;1989The following year the rivalry between Senna and Prost intensified into battles on the track and a psychological war off it. [Christopher Hilton, "Ayrton Senna: The Whole Story" (Haynes, 2004)] Prost took the 1989 world title after a collision with Senna at the Suzuka track, the second to last race in the season, which Senna needed to win if he wanted to remain in contention for the title. Senna had attempted an inside pass when Prost turned into the corner and cut him off, with the two McLarens finishing up with their wheels interlocked in the Suzuka chicane escape road. [Pierre Menard and Jacques Vassal, "Ayrton Senna: Above and Beyond" (Chronosports, 2003), pp. 94-95] Senna then got a push-start from marshals, stopped at the McLaren pit to replace the damaged nose cone of his car, and rejoined the race. He took the lead from the Benetton of Alessandro Nannini and went on to finish first, only to be later disqualified by the FIA for cutting the chicane after the collision, and for crossing into the pit lane entry (not part of the track). [Jones, ed. (1999), pp. 227-228.] A large fine and temporary suspension of his Super License followed in the winter of 1989 and Senna engaged in a bitter war of words with the FIA and its then President Jean-Marie Balestre. [ [http://www.grandprix.com/ft/ft00018.html F1 - Grandprix.com > Features > News Feature > McLaren versus Jean-Marie Balestre ] ]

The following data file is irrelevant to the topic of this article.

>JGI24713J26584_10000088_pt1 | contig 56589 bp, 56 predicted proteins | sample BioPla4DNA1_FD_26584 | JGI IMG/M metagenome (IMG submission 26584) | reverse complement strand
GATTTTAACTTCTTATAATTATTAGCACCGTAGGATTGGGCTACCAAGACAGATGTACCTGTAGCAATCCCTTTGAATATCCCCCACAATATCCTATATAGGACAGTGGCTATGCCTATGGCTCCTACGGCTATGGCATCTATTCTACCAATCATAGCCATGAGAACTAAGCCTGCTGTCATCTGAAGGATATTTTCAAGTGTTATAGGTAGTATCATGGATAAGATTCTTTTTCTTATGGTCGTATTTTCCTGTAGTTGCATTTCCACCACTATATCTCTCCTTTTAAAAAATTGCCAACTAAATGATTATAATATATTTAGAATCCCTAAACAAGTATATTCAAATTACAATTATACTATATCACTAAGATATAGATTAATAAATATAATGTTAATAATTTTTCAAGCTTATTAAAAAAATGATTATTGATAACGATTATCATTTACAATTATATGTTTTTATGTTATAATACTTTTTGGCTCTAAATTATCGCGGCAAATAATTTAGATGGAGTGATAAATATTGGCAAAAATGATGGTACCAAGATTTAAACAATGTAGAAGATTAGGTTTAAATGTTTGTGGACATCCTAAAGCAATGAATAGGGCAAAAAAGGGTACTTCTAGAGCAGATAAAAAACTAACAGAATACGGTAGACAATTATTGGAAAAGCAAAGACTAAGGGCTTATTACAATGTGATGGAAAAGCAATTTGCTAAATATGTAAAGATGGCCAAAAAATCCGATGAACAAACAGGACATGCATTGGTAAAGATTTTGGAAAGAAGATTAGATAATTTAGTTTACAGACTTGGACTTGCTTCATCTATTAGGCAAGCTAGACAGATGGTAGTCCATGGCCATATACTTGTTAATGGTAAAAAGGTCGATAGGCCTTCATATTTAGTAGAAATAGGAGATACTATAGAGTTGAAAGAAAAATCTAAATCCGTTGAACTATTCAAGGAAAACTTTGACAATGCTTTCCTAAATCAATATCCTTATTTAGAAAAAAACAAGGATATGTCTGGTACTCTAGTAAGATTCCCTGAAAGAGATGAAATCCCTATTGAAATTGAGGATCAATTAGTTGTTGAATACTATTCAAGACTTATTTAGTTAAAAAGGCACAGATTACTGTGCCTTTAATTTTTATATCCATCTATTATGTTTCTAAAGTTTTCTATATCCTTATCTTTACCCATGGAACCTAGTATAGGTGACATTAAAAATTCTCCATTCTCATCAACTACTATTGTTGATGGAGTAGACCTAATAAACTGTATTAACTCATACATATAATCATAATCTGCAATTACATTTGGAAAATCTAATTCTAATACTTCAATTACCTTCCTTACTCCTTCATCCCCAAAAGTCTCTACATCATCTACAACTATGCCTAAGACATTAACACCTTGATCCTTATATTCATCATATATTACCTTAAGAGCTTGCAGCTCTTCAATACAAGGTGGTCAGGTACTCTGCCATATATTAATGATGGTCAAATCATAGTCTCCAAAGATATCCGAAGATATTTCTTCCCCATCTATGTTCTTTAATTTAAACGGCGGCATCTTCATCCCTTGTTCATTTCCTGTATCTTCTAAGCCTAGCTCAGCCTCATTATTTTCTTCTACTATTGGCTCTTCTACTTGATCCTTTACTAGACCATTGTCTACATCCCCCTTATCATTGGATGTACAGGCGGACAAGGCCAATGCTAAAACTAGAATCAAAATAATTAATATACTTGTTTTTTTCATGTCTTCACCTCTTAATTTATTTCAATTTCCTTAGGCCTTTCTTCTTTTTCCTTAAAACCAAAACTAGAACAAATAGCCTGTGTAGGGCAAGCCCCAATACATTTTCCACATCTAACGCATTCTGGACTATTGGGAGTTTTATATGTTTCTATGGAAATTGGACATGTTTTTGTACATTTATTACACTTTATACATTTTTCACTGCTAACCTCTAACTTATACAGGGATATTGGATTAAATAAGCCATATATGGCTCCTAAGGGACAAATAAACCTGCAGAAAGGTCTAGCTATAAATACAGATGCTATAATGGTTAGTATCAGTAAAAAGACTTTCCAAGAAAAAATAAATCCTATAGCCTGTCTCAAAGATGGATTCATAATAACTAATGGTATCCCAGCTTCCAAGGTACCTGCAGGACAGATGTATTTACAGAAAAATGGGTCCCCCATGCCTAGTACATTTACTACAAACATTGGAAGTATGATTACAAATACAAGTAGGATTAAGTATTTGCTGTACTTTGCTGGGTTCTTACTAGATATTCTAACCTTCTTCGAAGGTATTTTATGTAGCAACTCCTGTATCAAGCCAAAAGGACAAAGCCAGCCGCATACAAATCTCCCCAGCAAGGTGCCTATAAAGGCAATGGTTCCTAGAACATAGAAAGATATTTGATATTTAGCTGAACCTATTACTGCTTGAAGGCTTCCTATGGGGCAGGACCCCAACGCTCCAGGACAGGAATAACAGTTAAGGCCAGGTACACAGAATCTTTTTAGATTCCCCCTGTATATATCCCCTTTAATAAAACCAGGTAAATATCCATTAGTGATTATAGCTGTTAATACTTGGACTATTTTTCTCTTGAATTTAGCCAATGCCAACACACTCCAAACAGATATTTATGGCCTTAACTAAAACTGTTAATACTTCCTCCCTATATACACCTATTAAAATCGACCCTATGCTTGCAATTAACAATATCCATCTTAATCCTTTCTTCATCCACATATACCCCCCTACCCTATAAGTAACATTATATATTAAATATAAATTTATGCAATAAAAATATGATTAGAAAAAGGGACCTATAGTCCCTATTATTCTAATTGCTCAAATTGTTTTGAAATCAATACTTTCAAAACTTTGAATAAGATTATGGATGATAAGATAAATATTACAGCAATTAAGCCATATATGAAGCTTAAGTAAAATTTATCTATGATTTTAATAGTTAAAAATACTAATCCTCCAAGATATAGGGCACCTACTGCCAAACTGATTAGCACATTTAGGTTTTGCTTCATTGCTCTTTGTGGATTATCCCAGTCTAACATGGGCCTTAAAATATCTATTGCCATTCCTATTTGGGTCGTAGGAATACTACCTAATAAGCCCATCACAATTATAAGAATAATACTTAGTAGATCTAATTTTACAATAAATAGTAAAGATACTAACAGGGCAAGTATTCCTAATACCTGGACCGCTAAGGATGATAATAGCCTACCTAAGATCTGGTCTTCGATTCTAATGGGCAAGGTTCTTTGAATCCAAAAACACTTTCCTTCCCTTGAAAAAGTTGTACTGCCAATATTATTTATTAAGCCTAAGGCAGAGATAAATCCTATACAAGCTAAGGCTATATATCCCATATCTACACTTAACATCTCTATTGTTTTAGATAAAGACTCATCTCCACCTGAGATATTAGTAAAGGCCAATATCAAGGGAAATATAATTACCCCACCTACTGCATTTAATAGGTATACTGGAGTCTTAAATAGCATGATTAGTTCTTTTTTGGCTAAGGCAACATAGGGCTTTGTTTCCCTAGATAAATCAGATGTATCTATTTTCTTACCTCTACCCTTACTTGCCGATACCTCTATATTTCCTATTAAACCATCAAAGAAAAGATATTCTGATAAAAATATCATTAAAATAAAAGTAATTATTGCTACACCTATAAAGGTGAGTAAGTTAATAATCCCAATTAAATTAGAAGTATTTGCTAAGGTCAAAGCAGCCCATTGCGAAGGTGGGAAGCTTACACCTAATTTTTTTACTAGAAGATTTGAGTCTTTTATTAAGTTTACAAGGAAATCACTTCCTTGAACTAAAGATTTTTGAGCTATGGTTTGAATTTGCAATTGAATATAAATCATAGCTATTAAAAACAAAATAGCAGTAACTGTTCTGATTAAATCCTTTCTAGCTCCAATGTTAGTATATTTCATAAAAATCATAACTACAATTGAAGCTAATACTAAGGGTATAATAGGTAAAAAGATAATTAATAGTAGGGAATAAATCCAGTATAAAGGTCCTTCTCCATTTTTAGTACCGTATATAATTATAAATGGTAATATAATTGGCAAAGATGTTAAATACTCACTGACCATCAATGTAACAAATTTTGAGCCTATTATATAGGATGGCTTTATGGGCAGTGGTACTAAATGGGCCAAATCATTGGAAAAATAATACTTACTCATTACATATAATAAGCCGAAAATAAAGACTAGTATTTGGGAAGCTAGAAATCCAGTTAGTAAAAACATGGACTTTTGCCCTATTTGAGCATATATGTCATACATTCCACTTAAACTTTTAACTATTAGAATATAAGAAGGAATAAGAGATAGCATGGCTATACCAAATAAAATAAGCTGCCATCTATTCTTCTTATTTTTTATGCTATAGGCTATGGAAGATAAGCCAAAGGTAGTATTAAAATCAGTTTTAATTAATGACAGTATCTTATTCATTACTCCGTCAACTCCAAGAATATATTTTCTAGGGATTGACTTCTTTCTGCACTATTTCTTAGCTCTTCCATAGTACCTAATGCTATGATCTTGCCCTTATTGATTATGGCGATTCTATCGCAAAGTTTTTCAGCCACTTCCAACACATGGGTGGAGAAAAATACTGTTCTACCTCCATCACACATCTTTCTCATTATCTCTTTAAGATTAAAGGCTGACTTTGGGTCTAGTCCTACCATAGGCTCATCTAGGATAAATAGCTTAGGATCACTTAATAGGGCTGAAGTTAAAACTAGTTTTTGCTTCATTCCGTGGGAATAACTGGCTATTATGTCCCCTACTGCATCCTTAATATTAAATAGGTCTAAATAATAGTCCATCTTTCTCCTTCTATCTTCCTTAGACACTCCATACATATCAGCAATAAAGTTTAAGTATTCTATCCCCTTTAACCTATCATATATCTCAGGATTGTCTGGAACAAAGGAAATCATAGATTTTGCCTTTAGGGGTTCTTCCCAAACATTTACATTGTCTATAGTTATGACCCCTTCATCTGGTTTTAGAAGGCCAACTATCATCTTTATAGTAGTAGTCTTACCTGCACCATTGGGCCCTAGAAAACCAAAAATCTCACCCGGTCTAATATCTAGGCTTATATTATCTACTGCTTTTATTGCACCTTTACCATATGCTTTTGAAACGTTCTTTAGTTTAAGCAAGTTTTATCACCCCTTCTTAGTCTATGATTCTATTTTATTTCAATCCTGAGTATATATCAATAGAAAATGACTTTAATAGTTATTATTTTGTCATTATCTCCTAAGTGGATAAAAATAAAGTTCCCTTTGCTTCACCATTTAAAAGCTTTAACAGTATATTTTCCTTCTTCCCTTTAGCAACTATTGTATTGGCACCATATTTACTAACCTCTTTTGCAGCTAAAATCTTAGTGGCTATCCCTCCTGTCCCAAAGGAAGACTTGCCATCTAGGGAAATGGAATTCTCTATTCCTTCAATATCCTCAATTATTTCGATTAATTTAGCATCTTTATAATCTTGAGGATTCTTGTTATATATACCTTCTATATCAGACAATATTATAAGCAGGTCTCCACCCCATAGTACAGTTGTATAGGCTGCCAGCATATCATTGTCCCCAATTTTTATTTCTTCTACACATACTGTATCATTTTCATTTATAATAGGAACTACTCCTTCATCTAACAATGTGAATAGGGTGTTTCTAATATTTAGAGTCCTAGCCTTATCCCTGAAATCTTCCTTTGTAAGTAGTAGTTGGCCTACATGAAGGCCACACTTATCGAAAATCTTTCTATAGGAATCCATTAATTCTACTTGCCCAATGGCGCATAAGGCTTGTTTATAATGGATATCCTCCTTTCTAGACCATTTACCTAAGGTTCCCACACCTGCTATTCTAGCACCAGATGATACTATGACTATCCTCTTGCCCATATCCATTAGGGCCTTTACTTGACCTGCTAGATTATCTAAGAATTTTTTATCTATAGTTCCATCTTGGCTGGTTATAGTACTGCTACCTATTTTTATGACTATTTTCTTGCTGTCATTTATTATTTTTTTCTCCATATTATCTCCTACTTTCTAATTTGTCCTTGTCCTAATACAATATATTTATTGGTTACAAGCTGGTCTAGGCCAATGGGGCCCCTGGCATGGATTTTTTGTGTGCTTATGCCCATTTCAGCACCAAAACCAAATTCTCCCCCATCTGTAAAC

;1990In 1990, at the same circuit and with both drivers again in contention for the title, Senna took pole ahead of Prost. The pole position in Suzuka was on the right-hand, dirty side of the track. Prost's Ferrari made a better start and pulled ahead of Senna's McLaren. At the first turn Senna aggressively kept his line while Prost turned in and the McLaren ploughed into the rear wheel of Prost's Ferrari at about 270 km/h (170 mph), putting both cars off the track, this time making Senna the Formula 1 world champion. [Menard and Vassal (2003), p. 106-107.] A year later, after taking his third world championship, Senna explained to the press his actions of the previous year in Suzuka. He maintained that prior to qualifying fastest, he had sought and received assurances from race officials that pole position would be changed to the left-hand, clean side of the track, only to find this decision reversed by Jean-Marie Balestre after he had taken pole. [Menard and Vassal(2003), p. 107.] Explaining the collision with Prost, Senna said that what he had wanted was to make clear he was not going to accept what he perceived as unfair decisions by Balestre including his disqualification in 1989 and the pole position in 1990: